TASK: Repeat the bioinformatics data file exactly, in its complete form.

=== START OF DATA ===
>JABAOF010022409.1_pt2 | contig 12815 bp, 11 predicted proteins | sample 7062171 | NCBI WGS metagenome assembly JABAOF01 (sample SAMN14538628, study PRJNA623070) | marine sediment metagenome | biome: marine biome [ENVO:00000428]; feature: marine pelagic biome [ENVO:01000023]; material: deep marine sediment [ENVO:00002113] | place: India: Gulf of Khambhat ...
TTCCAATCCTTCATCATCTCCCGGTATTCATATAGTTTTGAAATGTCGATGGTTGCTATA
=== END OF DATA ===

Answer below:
>JABAOF010022409.1_pt2 | contig 12815 bp, 11 predicted proteins | sample 7062171 | NCBI WGS metagenome assembly JABAOF01 (sample SAMN14538628, study PRJNA623070) | marine sediment metagenome | biome: marine biome [ENVO:00000428]; feature: marine pelagic biome [ENVO:01000023]; material: deep marine sediment [ENVO:00002113] | place: India: Gulf of Khambhat ...
TTCCAATCCTTCATCATCTCCCGGTATTCATATAGTTTTGAAATGTCGATGGTTGCTATA